It’s been assumed and reported all along that the Cubs would have to swing a trade or three to free up enough money for Castellanos, since his $15-20 million AAV means going way over the CBT mark again. The trouble with that is changing the face of the team and making the Cubs a less attractive option. Unless, of course, he believes in the front office’s vision and thinks that at least being competitive in three of the four years he figures to get on a deal make up for losing other core players.
That would fit under the idea that Castellanos already has an agreement in principle with the Cubs and is simply waiting for them to be in the right position to make an offer. I want to be clear here once again that I don’t believe such an agreement exists, though I don’t doubt for a second the notion that the outfielder is willing to circle back to Theo Epstein for a final chance to match other offers he receives from the Rangers or whomever.
Having confidence in their ability to bring Castellanos back might allow the Cubs a little more leeway to maintain the presumption of austerity in the meantime. While it’s most likely that they’re not making trades because the market hasn’t fully formed as a result of the pending decision on Kris Bryant’s grievance and the fact that Josh Donaldson remains unsigned, it’s possible the real money the Cubs are looking to free up lies elsewhere. As in the guarantee of broad carriage of Marquee across their MLB-defined broadcast territory.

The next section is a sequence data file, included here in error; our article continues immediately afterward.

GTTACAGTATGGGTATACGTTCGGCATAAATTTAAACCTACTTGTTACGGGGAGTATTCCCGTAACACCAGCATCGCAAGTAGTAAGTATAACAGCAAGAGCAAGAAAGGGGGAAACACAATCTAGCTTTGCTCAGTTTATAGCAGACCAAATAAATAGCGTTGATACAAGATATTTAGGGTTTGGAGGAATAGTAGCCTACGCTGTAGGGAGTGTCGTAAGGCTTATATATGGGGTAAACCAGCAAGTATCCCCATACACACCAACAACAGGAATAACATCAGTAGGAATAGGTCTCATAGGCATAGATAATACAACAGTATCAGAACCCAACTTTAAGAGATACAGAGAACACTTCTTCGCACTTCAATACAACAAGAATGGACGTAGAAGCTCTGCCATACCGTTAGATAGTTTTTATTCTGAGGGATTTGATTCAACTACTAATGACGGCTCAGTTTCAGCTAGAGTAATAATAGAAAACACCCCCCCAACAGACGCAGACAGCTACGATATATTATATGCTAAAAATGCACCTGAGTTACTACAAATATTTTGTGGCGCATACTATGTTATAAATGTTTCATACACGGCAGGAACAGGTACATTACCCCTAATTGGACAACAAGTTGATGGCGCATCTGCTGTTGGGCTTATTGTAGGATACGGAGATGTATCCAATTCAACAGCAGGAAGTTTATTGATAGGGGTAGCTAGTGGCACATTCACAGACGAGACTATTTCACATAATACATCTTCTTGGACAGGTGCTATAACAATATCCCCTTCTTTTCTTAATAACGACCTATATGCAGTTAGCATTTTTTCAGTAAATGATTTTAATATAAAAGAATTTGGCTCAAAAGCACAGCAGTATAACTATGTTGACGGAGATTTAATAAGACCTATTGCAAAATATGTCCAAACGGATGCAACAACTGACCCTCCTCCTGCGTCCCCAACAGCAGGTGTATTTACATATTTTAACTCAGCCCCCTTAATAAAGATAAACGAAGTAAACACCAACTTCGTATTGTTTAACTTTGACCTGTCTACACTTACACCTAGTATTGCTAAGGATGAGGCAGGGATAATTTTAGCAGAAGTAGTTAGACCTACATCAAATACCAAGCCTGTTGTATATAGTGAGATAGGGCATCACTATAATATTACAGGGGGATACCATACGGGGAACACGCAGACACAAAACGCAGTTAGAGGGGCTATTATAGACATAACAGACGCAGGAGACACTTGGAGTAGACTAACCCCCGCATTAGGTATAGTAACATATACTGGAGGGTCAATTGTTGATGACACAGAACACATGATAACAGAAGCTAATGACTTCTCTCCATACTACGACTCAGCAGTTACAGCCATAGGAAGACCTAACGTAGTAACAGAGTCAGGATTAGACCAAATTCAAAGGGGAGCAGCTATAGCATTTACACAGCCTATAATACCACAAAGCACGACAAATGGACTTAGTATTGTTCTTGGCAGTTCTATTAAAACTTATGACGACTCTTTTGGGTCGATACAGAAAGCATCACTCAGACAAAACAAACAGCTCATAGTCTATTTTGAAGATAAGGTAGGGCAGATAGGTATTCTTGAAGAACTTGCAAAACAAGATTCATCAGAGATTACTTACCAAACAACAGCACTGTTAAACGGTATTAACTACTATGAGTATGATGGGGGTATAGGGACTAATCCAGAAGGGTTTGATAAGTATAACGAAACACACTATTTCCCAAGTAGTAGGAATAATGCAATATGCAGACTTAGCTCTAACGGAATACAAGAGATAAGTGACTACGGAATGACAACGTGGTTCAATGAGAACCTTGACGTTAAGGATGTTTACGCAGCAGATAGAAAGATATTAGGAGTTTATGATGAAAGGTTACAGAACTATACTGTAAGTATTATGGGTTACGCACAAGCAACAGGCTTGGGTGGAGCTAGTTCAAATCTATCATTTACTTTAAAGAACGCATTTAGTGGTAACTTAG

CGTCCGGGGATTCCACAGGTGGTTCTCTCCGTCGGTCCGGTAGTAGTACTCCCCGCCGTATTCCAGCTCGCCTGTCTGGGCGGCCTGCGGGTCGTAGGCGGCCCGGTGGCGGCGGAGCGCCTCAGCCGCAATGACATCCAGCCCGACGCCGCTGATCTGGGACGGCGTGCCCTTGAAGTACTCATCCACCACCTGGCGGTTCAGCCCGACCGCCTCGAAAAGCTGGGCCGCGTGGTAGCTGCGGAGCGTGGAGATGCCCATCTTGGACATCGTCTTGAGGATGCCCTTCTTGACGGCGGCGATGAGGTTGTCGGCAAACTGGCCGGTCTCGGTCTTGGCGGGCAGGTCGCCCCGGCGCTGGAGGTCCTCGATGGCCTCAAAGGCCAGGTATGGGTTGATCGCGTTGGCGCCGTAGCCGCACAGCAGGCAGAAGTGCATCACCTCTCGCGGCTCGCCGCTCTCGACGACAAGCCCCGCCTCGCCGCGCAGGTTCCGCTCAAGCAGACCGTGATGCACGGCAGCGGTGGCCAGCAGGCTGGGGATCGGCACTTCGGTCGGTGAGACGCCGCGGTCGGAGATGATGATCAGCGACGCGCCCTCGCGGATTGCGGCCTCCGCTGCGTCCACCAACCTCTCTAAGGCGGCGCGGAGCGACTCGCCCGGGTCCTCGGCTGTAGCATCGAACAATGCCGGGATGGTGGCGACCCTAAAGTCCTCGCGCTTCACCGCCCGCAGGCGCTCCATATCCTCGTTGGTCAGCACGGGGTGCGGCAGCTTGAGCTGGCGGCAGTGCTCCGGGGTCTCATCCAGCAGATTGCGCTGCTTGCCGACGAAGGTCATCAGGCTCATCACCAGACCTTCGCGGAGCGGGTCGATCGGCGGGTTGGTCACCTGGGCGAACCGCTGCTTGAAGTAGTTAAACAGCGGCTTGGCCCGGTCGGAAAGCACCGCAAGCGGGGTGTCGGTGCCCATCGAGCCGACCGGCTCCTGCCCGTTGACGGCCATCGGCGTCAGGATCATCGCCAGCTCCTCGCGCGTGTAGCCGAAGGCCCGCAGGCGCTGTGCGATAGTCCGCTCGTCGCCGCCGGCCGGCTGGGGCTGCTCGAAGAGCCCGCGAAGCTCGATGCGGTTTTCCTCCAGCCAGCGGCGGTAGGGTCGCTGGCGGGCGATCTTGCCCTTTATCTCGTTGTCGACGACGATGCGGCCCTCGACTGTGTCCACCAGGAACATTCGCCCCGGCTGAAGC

They’ve already got about 40% of their carriage deals done, having already agreed with AT&T’s family of carriers, plus Mediacom and Charter Communications, but Comcast is the biggie. As the dominant player in Chicagoland, the cable giant would go a long way toward ensuring the most possible coverage and highest possible revenues. Remember, Marquee didn’t bring the same kind of immediate windfall that most teams receive from inking new TV deals. Since the Cubs are partners with Sinclair Broadcasting, they had to foot a lot of the start-up costs and need both broad carriage and the subsequent advertising revenue from it in order to max out their profits.
Paying luxury tax penalties while missing out on tens of millions more in rebates and rev-sharing dollars would be bad enough on its own, but doing so with a new network that only half of your fans can watch would be a massive PR nightmare. As such, the Cubs wouldn’t do anything to meaningfully increase payroll until the ink is dry on a Comcast deal that ensures Marquee launches in February on as many televisions as possible.
If they land that big fish prior to Cubs Convention, they can fly Castellanos out to Chicago and make him the marquee announcement just before they make the Marquee announcement. Boom, there it is.